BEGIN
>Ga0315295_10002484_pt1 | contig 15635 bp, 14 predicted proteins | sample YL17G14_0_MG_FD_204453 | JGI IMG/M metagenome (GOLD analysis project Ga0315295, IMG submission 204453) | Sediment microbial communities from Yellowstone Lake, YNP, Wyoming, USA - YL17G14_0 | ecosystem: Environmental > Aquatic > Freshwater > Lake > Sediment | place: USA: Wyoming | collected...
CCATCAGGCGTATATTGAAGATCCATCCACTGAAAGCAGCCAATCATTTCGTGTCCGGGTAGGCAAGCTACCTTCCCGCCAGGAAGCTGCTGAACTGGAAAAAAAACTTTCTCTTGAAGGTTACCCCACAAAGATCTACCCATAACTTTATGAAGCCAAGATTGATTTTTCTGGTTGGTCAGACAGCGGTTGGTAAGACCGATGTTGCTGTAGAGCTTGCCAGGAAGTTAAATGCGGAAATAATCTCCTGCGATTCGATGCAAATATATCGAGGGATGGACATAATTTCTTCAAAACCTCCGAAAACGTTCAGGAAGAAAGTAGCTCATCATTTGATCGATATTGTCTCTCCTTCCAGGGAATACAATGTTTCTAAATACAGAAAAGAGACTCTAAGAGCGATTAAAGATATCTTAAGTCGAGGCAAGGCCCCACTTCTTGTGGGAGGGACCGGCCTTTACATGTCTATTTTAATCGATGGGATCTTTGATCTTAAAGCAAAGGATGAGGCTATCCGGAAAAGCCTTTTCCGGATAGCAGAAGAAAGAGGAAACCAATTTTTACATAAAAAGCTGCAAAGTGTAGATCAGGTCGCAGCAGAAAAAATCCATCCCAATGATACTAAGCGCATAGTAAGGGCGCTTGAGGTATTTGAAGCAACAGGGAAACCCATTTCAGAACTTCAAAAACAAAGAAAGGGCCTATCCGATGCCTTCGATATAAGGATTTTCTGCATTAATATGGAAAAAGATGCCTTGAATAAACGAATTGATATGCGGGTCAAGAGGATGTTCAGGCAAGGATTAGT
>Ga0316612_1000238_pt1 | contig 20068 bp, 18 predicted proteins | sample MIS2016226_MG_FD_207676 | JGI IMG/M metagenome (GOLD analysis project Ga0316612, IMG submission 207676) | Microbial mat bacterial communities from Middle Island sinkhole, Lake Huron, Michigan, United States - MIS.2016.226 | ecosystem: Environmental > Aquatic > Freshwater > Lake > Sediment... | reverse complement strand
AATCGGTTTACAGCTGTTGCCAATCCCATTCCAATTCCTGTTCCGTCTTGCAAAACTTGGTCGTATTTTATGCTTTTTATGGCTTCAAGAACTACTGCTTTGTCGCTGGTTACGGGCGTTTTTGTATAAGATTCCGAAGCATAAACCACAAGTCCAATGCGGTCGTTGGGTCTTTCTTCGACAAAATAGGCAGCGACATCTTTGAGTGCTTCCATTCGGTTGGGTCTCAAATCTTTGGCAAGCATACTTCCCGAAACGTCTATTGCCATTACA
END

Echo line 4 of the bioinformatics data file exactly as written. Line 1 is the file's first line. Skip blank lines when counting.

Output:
AATCGGTTTACAGCTGTTGCCAATCCCATTCCAATTCCTGTTCCGTCTTGCAAAACTTGGTCGTATTTTATGCTTTTTATGGCTTCAAGAACTACTGCTTTGTCGCTGGTTACGGGCGTTTTTGTATAAGATTCCGAAGCATAAACCACAAGTCCAATGCGGTCGTTGGGTCTTTCTTCGACAAAATAGGCAGCGACATCTTTGAGTGCTTCCATTCGGTTGGGTCTCAAATCTTTGGCAAGCATACTTCCCGAAACGTCTATTGCCATTACA